Scott Pilgrim Vs. The World (2010)

You’ve heard the story before. Boy meets girl. Boy falls in love with girl. Boy has to defeat girl’s seven evil exes in a series of intense, incredibly stylised fights in order to win her heart.

…wait, you haven’t heard that before? Well that’s the general gist of Edgar Wright’s Scott Pilgrim vs. the World. Michael Cera (of Arrested Development and, more recently, Juno fame) stars as the eponymous hero of the film; a 23-year old slacker, permanently in a state of “between jobs”. Indifferently dating high-schooler Knives Chau (Ellen Wong) despite his friend’s protests, he soon meets mysterious delivery girl Ramona Flowers (Mary Elizabeth Winstead) and falls head over heels for her. He learns that in order for him to be able to date Ramona, he must defeat her seven evil exes, who have all joined forces in order to control Ramona’s future love life.

Now if this doesn’t sound like the type of film you’d enjoy, I recommend you stop reading now, because (and I’m not going to lie, here), I enjoyed Scott Pilgrim vs. the World. A hell of a lot. And I fully intend on singing its praises for the next 633 words.

Despite having described the plot, I don’t even know where to start to describe what the film actually is. Part rom-com, part postmodern parody, part comic book adaptation, part superhero movie, Edgar Wright manages to pull off the seemingly impossible; he seamlessly weaves all these different elements together to create something that barely ever seems schizophrenic or jarring. Because the film is set against the backdrop of Scott Pilgrim and his media-saturated upbringing, he becomes the unreliable narrator of legend; indeed, the basic situation he goes through is entirely commonplace and thus is almost worthless from an artistic perspective. Most of us have been there in at least one point in our life; running into a partner’s ex and having to deal with the inevitable ‘unfinished business’. This is, inherently, one of the main themes the film is exploring, but Scott’s media-saturated imagination has exaggerated the situation into the one we actually see. This not just a film about a character named Scott Pilgrim; it’s essentially Scott’s film…and this is perhaps why it all seems to sit so coherently together.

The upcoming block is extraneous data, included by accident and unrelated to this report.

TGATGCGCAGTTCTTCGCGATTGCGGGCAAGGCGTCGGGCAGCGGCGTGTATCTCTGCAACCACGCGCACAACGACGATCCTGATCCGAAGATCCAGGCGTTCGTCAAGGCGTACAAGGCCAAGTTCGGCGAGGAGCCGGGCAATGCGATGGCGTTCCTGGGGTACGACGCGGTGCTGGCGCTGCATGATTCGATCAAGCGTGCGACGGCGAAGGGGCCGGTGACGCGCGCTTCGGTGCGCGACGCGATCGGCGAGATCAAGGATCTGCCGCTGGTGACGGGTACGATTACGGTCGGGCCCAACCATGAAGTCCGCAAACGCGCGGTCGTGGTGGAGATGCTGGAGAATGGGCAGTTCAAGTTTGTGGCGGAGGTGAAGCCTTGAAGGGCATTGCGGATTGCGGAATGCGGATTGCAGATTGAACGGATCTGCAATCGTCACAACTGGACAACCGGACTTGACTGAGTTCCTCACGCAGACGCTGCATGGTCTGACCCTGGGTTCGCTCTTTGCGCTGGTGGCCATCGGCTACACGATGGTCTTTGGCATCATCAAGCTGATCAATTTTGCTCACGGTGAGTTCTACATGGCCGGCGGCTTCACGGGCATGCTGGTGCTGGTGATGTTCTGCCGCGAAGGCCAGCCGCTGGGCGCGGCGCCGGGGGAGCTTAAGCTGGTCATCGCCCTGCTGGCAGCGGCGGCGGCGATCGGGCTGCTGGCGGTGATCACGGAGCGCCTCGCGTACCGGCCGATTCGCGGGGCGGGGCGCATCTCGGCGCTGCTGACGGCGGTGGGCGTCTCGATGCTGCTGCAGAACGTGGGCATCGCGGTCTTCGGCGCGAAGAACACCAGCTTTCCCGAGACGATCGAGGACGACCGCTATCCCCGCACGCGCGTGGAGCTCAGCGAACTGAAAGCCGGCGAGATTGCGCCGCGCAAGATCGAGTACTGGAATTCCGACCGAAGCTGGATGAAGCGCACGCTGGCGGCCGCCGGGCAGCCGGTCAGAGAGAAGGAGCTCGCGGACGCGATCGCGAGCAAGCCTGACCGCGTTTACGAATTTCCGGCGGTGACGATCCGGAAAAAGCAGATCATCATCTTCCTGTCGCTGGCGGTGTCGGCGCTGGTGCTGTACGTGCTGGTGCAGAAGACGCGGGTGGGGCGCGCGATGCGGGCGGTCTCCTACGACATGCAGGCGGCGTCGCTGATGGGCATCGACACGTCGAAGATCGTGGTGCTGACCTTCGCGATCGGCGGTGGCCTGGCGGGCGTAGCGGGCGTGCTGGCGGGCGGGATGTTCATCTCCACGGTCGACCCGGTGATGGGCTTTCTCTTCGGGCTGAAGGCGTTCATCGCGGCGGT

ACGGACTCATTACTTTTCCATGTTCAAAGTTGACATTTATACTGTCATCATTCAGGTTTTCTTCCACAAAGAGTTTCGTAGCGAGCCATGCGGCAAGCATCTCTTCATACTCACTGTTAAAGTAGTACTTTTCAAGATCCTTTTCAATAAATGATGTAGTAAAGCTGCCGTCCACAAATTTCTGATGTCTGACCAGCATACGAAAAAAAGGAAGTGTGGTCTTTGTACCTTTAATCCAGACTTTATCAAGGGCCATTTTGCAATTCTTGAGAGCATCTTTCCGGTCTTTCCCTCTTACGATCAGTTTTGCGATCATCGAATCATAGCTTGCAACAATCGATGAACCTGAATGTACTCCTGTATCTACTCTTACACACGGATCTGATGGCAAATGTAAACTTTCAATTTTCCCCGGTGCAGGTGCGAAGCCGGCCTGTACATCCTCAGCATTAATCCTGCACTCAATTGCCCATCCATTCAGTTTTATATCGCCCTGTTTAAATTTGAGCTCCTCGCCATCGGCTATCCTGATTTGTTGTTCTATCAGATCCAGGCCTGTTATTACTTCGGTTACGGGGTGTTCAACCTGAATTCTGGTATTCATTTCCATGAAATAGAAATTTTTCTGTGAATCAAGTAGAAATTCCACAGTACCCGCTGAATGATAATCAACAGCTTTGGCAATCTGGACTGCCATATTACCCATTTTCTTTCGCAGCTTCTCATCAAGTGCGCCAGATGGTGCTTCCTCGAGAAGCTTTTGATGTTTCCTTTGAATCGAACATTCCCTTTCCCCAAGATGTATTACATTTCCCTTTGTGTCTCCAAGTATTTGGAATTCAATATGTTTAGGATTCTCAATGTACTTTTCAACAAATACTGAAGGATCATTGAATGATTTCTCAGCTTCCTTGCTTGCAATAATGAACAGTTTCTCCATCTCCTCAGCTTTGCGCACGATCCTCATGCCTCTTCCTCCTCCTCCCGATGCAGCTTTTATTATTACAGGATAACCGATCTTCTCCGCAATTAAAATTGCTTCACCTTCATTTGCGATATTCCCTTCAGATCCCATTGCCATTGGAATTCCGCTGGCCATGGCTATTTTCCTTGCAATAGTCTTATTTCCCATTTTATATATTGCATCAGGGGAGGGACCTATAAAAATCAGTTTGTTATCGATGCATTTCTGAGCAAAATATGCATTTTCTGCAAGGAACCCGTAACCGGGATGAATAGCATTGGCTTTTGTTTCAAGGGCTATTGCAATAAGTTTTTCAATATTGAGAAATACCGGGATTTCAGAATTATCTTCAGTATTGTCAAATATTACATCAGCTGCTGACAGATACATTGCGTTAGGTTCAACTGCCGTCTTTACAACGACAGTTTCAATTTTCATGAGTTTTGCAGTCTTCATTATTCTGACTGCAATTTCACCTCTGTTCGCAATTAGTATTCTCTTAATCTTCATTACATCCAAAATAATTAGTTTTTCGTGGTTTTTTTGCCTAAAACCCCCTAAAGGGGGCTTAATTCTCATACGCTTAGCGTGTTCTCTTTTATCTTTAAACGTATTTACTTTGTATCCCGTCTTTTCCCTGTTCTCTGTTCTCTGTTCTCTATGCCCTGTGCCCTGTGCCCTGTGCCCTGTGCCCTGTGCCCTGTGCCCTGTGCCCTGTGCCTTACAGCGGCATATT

Speaking of Scott, it’s definitely refreshing to see Michael Cera play a character who is actually a bit of a dick. There are certainly aspects of George-Michael Bluth echoing around inside Pilgrim’s psyche (if such a word can be used in reference to a fictional character), but for the most part, Scott’s a douche. He’s lazy, dispassionate and indifferent, and Cera actually handles it very well for saying how often he’s been typecast as ‘the affectionate awkward guy’ in the past. Actually, the acting is a delight almost uniformly right across the board; though Alison Pill’s sardonic Kim Pine, Chris Evans’ self-important Lucas Lee and Kieran Culkin’s sensitive-yet-libidinous gay roommate Wallace Wells stand out as particular highlights.